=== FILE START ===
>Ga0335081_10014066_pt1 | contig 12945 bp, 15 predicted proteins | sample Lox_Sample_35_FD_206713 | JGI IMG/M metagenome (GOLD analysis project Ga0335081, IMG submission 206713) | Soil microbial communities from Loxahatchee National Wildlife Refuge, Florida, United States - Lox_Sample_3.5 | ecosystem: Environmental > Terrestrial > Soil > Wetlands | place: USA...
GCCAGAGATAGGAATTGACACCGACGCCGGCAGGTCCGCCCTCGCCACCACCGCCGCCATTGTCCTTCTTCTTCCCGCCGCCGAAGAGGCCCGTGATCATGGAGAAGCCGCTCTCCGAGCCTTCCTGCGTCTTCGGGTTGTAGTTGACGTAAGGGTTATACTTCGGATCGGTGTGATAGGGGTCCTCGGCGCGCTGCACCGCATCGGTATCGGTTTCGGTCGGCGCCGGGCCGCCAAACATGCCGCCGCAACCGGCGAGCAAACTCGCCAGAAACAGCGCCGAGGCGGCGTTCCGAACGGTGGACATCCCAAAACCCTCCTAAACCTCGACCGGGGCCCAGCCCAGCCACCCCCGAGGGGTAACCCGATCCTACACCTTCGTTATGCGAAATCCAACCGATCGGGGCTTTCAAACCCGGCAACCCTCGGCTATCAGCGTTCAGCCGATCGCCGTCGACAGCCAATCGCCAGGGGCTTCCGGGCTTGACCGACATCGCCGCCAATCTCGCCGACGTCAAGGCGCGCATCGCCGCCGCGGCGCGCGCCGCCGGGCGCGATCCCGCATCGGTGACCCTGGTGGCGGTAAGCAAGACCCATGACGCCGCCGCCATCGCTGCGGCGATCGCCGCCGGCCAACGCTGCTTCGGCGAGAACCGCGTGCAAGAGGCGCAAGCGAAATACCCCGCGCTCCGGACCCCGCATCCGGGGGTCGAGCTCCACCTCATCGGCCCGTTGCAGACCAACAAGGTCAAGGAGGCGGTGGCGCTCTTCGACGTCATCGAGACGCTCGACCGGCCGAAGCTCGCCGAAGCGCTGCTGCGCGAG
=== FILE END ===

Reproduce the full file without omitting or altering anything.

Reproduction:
>Ga0335081_10014066_pt1 | contig 12945 bp, 15 predicted proteins | sample Lox_Sample_35_FD_206713 | JGI IMG/M metagenome (GOLD analysis project Ga0335081, IMG submission 206713) | Soil microbial communities from Loxahatchee National Wildlife Refuge, Florida, United States - Lox_Sample_3.5 | ecosystem: Environmental > Terrestrial > Soil > Wetlands | place: USA...
GCCAGAGATAGGAATTGACACCGACGCCGGCAGGTCCGCCCTCGCCACCACCGCCGCCATTGTCCTTCTTCTTCCCGCCGCCGAAGAGGCCCGTGATCATGGAGAAGCCGCTCTCCGAGCCTTCCTGCGTCTTCGGGTTGTAGTTGACGTAAGGGTTATACTTCGGATCGGTGTGATAGGGGTCCTCGGCGCGCTGCACCGCATCGGTATCGGTTTCGGTCGGCGCCGGGCCGCCAAACATGCCGCCGCAACCGGCGAGCAAACTCGCCAGAAACAGCGCCGAGGCGGCGTTCCGAACGGTGGACATCCCAAAACCCTCCTAAACCTCGACCGGGGCCCAGCCCAGCCACCCCCGAGGGGTAACCCGATCCTACACCTTCGTTATGCGAAATCCAACCGATCGGGGCTTTCAAACCCGGCAACCCTCGGCTATCAGCGTTCAGCCGATCGCCGTCGACAGCCAATCGCCAGGGGCTTCCGGGCTTGACCGACATCGCCGCCAATCTCGCCGACGTCAAGGCGCGCATCGCCGCCGCGGCGCGCGCCGCCGGGCGCGATCCCGCATCGGTGACCCTGGTGGCGGTAAGCAAGACCCATGACGCCGCCGCCATCGCTGCGGCGATCGCCGCCGGCCAACGCTGCTTCGGCGAGAACCGCGTGCAAGAGGCGCAAGCGAAATACCCCGCGCTCCGGACCCCGCATCCGGGGGTCGAGCTCCACCTCATCGGCCCGTTGCAGACCAACAAGGTCAAGGAGGCGGTGGCGCTCTTCGACGTCATCGAGACGCTCGACCGGCCGAAGCTCGCCGAAGCGCTGCTGCGCGAG